All that glitters really is gold when it comes to Blake Lively’s latest look.
The newly minted 36-year-old went for all the retro vibes at Michael Kors’s New York Fashion Week runway show on September 11, hitting up the Brooklyn venue in a sparkling nude-color fit-and-flare jumpsuit, which she played up with a loose take on disco curls. While the “Dancing Queen” aesthetic is always going to be a perfect fit for Lively, who famously acts as her own stylist, this is one of her best looks to date in terms of sheer simplicity. No, I can’t believe I just described a head-to-to sequin jumpsuit as simple, either, but hear me out.
For one, Lively lets the skintight playsuit do all the work by keeping tailoring to a minimum. In fact, it seemed the Gossip Girl star took a page out of Amal Clooney’s book by allowing the pants legs to drape to the floor, adding even more length to her 5’10” frame. As for accessories, Lively opted for minimal styling, save for earrings, some funky rings, and a skinny nude belt.
The belt, by the way, has to be my favorite part, given the wave of big, chunky belts and hefty metal buckles that have been coming back into style in 2023. There’s nothing wrong with that look—see J.Lo at the Ralph Lauren show!—but it’s nice to see a celebrity like Lively consistently choosing what appeals to her most over what’s trending at any given moment.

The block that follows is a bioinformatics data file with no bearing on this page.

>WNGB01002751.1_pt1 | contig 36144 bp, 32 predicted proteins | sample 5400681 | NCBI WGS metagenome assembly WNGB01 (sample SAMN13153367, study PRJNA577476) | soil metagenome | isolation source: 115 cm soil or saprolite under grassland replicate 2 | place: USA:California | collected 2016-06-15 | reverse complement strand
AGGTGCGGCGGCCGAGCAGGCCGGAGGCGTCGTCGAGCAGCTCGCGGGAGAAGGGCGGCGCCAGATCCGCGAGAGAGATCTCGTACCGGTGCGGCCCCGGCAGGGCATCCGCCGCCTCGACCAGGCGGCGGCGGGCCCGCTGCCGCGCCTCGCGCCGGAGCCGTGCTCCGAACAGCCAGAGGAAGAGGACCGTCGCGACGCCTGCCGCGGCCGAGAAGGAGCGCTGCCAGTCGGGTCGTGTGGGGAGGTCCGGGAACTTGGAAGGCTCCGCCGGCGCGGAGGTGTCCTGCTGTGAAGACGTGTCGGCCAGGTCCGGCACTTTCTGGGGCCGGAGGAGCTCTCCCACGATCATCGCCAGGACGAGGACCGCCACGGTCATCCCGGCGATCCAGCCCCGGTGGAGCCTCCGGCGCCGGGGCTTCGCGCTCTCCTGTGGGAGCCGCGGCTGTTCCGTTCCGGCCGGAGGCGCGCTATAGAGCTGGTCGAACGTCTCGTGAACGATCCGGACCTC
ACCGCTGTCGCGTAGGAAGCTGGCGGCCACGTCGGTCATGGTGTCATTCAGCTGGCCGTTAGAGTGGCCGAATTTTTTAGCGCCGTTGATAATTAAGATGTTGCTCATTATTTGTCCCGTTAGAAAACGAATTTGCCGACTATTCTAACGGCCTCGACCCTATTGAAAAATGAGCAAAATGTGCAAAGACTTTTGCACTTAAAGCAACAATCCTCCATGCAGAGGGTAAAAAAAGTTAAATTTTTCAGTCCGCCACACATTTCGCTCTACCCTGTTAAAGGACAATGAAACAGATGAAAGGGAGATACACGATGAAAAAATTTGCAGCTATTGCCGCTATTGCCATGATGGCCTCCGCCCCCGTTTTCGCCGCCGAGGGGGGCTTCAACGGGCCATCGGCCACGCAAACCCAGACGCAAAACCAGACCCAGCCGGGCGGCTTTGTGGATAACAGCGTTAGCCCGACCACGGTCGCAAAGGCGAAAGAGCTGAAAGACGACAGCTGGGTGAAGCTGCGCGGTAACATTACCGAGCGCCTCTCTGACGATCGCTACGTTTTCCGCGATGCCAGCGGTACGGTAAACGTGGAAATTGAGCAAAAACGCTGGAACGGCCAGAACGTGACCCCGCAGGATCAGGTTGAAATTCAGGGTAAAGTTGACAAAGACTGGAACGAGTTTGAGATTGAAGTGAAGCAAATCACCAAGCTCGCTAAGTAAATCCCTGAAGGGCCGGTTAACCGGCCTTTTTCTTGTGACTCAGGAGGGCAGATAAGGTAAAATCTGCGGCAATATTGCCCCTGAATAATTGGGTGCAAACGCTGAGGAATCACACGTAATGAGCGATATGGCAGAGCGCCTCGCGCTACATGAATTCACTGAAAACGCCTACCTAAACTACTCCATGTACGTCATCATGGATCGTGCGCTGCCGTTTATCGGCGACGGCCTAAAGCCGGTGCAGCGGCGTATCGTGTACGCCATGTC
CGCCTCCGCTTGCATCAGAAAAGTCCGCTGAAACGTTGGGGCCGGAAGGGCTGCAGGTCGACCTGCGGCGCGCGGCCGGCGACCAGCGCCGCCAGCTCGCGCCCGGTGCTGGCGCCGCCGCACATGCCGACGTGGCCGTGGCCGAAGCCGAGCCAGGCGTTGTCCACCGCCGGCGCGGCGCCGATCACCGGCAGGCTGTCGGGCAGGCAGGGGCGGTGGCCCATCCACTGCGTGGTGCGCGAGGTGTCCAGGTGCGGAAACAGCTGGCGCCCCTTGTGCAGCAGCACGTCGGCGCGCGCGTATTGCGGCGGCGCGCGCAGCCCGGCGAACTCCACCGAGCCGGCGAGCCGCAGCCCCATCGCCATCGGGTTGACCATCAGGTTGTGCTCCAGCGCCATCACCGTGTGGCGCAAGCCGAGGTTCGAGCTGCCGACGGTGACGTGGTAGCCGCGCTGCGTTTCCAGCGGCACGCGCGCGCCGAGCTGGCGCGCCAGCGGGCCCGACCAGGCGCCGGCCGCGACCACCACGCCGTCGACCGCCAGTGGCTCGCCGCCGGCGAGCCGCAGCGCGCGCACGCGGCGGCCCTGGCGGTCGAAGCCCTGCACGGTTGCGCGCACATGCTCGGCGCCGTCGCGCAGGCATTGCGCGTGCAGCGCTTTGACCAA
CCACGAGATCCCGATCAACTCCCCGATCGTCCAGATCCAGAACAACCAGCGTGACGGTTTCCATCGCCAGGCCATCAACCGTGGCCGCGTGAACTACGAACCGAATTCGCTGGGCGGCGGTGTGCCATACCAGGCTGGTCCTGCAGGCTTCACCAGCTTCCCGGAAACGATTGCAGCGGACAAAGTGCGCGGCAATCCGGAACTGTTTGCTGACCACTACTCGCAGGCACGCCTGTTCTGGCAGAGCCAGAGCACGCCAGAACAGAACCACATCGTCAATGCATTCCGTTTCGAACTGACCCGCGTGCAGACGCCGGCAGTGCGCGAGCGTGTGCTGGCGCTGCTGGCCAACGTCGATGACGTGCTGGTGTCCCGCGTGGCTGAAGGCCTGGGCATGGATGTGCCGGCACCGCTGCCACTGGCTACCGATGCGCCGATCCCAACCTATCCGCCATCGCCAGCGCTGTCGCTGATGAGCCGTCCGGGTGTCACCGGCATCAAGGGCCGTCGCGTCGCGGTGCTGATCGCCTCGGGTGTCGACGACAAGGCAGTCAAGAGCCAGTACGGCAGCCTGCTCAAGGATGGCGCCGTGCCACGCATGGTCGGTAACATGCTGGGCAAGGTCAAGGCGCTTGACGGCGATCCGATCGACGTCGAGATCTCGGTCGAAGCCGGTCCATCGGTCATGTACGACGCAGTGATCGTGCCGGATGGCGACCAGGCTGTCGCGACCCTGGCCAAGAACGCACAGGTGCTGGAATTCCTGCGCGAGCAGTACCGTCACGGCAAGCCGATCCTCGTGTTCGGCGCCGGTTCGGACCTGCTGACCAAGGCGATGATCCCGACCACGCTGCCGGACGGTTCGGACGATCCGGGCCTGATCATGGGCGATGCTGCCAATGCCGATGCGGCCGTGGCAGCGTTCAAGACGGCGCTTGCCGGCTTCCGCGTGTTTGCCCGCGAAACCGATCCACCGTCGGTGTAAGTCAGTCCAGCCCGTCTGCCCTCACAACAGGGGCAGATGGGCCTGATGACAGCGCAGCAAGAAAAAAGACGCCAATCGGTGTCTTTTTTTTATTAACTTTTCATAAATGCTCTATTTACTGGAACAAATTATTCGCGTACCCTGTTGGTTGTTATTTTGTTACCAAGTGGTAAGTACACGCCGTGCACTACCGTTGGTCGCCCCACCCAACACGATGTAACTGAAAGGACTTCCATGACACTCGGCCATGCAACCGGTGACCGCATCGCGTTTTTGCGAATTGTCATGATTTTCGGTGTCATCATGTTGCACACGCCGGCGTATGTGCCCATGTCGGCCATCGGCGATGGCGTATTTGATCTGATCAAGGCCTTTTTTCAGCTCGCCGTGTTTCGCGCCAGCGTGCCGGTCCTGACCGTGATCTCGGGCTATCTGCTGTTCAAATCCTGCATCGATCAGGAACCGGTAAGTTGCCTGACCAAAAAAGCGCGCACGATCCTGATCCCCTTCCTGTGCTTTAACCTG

So, why does Blake Lively style herself when the biggest names in the industry would probably clamor for the opportunity? “Probably because I have control issues and a big ego—that’s probably the honest answer,” Lively joked in a 2018 before adding in earnest, “I love design and I love fashion, and it’s a way to be creative. In my job, I get to be creative, but it’s over a period of time and so many other people are involved, whereas this is a beginning, middle, and end, and I get to be creative and there’s an end date in the near future.”
She added, “It’s the same reason why I like doing my friends’ hair and makeup or cooking—you get to be creative and finish it. Whereas with my job, you do it, and then two years later it’s finished. It probably goes back to the control issues; it’s like, ‘Okay, I did it, I completed it, it’s done!’”